Haunted Histories: Vol. 2: Disc 1: Haunted Houses
haunted_house What you think will be compelling stories of hauntings and unusual activity turn out to be some less than compelling accounts of some supposed spirit activity. While the locations are pretty interesting and the stories could lead to some bizarre happenings there is really nothing presented to make you think there is anything to the claims. In many cases what we’re presented with are some rather low budget recreations and dramatizations. In the end, there is really no evidence of any paranormal activity. At best, these could be the basis for some stories you might tell around the campfire on a weekend camping trip. One very grainy photo does not the paranormal activity make.

Haunted Histories: Vol. 2: Disc 2: More Haunted Houses: Tortured Souls and Restless Spirits
Tortured souls? Hardly. Another disc of stories that have some interesting aspects to them, but hardly the spine tingling tales that the disc foretells. Once again, the tales head toward the fringe of being interesting but never quite get there. The evidence is missing and the psychic/mediums they bring in just make the whole presentation feel cheap. Like the first disc, you might be able to get some campfire stories out of this one, but little else.

Haunted Histories: Vol. 2: Disc 3: Zombies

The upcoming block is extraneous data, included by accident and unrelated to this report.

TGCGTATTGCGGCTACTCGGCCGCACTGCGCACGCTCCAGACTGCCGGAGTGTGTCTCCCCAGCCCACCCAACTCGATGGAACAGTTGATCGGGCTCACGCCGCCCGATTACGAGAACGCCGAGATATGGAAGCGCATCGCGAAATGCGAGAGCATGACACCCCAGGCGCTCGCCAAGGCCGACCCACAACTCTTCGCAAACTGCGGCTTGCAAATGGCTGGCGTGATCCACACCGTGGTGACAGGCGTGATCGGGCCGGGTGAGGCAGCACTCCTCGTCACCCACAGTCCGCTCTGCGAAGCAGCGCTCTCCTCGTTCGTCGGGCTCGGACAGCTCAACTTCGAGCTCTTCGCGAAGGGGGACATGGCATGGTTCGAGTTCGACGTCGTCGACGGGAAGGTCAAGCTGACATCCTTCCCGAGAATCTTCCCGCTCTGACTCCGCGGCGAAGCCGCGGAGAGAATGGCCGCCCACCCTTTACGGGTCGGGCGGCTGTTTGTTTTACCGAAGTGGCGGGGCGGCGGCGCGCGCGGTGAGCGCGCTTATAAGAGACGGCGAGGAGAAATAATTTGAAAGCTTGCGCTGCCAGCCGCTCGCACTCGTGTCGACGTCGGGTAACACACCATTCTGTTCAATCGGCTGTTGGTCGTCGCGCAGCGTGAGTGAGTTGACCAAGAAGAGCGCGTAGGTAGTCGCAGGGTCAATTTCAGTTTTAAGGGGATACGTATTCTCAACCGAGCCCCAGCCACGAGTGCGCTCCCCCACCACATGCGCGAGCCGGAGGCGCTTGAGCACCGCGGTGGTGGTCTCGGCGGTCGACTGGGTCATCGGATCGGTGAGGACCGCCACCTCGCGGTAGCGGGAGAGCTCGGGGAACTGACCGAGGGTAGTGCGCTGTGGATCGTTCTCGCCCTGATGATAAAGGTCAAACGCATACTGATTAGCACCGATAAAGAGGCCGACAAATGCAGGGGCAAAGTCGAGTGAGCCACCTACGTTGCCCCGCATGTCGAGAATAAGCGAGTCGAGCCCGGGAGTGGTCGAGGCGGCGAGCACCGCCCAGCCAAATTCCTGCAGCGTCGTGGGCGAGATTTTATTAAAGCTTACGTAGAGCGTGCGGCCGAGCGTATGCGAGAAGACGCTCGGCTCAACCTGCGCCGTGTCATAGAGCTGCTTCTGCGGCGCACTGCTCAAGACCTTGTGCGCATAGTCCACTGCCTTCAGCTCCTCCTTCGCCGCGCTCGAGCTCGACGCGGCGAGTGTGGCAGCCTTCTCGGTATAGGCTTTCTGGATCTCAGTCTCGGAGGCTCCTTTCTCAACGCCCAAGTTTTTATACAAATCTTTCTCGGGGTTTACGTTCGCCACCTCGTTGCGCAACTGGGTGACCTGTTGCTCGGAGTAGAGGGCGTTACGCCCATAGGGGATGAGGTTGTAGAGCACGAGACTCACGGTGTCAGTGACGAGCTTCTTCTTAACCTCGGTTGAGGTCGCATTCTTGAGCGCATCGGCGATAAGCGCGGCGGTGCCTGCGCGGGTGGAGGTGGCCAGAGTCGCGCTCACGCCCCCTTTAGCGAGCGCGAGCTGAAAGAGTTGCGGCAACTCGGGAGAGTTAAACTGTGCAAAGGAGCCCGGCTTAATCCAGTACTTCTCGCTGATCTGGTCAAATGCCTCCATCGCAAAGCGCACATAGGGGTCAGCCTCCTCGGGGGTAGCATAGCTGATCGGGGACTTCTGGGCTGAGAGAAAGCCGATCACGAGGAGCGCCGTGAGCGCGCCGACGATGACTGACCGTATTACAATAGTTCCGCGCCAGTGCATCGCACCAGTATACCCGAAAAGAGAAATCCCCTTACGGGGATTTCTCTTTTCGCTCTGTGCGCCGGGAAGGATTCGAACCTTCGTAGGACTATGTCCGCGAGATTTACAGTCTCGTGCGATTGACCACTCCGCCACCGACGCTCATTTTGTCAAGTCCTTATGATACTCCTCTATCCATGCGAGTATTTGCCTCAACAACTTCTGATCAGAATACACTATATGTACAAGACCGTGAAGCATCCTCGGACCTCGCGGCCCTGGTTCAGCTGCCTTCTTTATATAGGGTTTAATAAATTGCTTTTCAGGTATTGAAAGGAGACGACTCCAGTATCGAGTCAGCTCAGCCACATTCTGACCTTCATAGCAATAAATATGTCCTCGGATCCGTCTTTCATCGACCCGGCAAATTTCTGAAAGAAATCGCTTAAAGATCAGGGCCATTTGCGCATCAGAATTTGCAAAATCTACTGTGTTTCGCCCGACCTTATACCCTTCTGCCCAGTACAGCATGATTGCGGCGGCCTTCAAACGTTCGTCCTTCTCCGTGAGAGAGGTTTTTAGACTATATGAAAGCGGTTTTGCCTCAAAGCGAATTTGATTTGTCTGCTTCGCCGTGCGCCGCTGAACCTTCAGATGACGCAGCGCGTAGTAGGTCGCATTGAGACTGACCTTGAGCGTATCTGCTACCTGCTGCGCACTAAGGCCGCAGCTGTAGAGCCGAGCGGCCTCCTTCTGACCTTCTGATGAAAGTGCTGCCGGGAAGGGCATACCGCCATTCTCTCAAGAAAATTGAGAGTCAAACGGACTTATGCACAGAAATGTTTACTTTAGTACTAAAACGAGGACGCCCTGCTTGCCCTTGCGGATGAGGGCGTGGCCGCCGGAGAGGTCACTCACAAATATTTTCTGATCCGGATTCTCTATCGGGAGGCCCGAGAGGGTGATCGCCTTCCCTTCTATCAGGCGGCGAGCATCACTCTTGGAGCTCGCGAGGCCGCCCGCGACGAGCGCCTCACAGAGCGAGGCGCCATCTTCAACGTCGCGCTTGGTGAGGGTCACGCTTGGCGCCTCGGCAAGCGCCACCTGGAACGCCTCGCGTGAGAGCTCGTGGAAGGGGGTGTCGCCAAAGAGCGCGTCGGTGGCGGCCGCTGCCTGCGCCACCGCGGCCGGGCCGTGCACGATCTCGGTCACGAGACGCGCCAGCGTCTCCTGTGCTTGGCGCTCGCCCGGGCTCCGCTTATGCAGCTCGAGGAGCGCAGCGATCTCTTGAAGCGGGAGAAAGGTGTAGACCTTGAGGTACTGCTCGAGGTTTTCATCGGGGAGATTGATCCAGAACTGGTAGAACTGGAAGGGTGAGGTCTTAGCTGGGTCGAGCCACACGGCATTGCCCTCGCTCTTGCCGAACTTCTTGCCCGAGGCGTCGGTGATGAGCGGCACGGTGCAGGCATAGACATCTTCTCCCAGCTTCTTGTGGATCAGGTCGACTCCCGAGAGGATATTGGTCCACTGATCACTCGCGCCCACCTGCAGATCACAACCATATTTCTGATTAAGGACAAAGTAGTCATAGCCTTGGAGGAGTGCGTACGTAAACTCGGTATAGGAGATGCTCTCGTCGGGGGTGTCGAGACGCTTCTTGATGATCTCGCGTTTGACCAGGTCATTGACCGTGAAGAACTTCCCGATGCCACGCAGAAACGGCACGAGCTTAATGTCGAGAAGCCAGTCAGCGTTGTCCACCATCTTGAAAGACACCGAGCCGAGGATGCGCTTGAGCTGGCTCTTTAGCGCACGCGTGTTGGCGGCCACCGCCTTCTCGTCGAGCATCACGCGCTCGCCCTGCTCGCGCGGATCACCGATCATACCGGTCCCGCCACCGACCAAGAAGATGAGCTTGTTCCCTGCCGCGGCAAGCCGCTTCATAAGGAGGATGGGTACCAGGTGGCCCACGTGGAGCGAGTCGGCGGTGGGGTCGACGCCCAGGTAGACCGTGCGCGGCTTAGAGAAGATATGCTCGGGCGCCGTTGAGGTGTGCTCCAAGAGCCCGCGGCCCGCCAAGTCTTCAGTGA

zombie Do Zombies exist? Can they be created? Is there a spell or potion that can be cast which renders a human being both alive and dead? A somewhat interesting documentary on the voodoo rituals and the creation of zombies. A glimpse into two people who tell their tales and recount the details of what it’s like to be able to see and hear people around you but not do anything about it. Some of the commentary comes from voodoo priests and practitioners, as well as toxicologists, psychologists, anthropologists and researchers. It’s a fairly interesting topic starter, but at 50 minutes the discussion is far too short for the material. It’s sort of a lead in to the events outlined in Serpent and the Rainbow, and actually has the researcher who provided the material for that story, but it’s pretty watered down and really there just isn’t enough to satisfy. And it really doesn’t live up to expectations. Two people? That’s the whole argument for zombies and zombiefication, two people who claim to have had an experience? Over the hundreds of years of the practice this is the best you can do?